21st Century learning

Continuing on with Professor Stephen Heppell’s talk on 21st Century learning at the State Library of Victoria on Monday 10th November, Stephen outlined the 21st Century as ‘people centric’ where ‘helping people help each other’ is leading to the mass social construction of knowledge. People adding entries and editing Wikipedia, creating content in LibraryThing, YouTube, Flickr and the like (my examples) means that we (and our students) ‘are in a world we haven’t met before’. Stephen says ‘it’s time for schools to run, not follow’.

A recent UK survey by Ipsos asked students how they were currently learning in school. The responses were something like:

  1. Copying from books or the whiteboard (approximately 50% of respondents).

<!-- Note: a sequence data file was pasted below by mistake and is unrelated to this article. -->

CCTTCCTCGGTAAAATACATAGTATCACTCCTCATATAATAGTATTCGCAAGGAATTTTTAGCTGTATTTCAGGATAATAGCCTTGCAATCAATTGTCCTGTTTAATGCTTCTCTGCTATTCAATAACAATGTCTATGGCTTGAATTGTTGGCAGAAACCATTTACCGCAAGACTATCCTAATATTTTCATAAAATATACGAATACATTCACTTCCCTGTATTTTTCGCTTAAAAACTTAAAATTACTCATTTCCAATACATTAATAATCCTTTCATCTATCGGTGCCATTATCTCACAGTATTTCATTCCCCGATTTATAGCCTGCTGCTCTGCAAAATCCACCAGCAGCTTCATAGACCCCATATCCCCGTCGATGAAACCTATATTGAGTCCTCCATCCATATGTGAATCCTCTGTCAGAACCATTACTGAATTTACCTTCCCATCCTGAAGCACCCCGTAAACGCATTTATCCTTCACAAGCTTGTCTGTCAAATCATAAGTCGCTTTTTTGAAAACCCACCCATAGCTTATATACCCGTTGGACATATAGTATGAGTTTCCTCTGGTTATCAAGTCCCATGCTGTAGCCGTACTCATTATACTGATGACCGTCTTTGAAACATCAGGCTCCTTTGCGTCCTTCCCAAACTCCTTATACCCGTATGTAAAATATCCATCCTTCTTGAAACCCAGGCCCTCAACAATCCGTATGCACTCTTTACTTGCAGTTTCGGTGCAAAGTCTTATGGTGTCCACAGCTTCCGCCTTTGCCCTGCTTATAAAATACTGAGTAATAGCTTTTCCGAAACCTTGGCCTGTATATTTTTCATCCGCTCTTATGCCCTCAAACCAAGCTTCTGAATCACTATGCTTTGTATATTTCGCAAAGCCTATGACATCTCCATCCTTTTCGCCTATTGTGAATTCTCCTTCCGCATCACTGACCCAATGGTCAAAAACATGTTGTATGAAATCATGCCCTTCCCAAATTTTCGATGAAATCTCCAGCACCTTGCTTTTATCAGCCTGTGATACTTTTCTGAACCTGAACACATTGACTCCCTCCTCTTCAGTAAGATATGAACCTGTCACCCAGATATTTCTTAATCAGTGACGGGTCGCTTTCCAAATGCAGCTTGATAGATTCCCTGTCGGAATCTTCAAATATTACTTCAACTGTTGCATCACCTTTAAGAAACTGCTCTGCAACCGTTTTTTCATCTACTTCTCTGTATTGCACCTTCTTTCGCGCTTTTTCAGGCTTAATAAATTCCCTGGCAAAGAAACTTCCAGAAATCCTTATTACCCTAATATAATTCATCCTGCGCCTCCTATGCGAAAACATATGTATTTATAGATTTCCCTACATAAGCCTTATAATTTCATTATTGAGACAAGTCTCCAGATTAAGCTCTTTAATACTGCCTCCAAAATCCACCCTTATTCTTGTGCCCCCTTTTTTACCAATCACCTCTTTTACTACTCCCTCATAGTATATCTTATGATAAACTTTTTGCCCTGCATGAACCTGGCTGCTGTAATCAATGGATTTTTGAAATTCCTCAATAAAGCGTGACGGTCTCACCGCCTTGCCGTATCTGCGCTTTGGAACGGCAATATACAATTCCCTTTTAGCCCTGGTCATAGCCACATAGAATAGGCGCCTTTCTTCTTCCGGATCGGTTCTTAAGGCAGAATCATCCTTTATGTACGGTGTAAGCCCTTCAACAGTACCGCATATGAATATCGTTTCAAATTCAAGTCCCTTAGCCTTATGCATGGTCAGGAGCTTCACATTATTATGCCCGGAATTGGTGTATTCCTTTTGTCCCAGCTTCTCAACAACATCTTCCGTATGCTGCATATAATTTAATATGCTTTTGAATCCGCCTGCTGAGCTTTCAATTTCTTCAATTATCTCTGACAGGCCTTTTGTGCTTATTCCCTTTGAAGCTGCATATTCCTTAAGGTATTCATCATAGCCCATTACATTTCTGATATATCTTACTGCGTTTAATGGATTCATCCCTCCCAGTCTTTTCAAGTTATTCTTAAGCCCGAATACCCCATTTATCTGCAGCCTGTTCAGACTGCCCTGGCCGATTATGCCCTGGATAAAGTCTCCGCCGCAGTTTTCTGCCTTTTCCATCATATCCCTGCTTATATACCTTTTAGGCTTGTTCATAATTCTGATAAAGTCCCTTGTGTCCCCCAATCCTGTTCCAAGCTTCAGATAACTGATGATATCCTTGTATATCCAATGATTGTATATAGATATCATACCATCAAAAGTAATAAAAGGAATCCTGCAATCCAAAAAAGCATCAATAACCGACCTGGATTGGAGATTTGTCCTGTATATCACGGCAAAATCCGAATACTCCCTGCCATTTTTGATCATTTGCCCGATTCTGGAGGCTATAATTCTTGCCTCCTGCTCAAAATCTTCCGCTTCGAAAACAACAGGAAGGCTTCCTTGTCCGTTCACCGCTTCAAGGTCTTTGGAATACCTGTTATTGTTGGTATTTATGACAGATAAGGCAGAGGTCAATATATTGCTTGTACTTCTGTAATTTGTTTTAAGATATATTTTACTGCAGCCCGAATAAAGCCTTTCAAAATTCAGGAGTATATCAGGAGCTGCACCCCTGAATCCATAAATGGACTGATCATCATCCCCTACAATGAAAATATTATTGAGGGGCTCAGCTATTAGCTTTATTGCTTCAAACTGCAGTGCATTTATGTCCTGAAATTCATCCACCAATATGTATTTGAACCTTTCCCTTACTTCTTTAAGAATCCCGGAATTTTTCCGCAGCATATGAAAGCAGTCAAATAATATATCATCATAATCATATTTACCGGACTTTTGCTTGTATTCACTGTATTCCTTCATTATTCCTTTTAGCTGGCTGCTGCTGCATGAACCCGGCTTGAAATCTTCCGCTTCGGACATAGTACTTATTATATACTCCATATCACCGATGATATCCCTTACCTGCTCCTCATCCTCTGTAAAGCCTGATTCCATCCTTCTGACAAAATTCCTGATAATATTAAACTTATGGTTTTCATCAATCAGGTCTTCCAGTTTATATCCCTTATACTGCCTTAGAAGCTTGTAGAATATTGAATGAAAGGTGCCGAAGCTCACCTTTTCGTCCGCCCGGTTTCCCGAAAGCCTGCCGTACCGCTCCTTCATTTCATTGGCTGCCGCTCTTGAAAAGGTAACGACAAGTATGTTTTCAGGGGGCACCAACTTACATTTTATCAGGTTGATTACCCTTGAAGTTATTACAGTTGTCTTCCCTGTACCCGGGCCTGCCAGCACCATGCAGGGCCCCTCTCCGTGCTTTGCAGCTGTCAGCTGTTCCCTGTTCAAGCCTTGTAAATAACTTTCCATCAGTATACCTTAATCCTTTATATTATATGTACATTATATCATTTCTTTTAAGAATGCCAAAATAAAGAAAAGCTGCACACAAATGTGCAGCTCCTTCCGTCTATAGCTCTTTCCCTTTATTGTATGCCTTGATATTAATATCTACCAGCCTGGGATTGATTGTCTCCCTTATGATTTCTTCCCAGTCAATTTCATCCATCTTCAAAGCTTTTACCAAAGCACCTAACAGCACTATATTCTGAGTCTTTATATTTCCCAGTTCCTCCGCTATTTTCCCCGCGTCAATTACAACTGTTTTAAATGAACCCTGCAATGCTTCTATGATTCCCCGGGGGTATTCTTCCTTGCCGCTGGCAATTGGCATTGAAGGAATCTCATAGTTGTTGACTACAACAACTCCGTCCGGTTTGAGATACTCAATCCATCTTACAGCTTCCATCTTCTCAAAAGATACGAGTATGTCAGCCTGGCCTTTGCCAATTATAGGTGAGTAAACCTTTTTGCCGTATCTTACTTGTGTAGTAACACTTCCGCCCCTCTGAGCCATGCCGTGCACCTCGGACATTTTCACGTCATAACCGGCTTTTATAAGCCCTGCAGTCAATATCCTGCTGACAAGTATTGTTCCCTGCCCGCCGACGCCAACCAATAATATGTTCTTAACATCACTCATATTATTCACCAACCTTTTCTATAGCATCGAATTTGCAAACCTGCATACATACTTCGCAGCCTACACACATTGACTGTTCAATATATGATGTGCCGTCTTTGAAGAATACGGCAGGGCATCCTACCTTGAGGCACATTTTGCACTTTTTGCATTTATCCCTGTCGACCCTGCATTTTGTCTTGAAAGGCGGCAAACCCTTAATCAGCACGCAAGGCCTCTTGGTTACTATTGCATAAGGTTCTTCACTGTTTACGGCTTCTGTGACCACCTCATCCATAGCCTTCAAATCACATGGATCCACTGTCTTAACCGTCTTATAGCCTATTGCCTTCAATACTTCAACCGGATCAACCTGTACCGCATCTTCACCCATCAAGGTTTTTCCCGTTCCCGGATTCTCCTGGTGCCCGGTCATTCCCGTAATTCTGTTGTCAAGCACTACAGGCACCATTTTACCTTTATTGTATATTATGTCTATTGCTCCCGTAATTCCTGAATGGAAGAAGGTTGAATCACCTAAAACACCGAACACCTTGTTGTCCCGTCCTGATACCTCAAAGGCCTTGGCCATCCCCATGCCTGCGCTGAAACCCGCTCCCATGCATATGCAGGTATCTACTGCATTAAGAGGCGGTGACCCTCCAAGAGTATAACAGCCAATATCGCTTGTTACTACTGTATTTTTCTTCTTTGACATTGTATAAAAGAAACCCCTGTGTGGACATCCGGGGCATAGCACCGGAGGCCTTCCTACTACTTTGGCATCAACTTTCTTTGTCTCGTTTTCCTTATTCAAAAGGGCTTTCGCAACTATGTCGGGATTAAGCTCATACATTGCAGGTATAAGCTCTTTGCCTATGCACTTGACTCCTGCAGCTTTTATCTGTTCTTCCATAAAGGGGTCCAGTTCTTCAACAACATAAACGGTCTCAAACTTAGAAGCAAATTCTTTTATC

2. Taking notes from a long teacher talk (approximately 30% of respondents).
  3. Copying from the Internet (approximately 20% of respondents).

When asked how they would like to learn, the responses were:

  1. Learning in groups.
  2. Learn by doing practical things.
  3. Learning with friends.
  4. Learn by using a computer.

When asked what they would like their teachers to be able to do, they responded:

  1. Edit a Wikipedia entry.
  2. Upload a video to YouTube and make a comment.
  3. Subscribe to a podcast.
  4. Manage groups in Flickr (and be able to spell Flickr).
  5. Select a safe online payment site.
  6. Turn mobile phone predictive text on/off.

Certainly food for thought, not only for teachers but also for school administrators. For a recording of Stephen’s session with Victoria’s Department of Education and Early Childhood Development’s Knowledge Bank, click here.

To read more about what Stephen has been involved in, his thoughts and projects, please follow these links:

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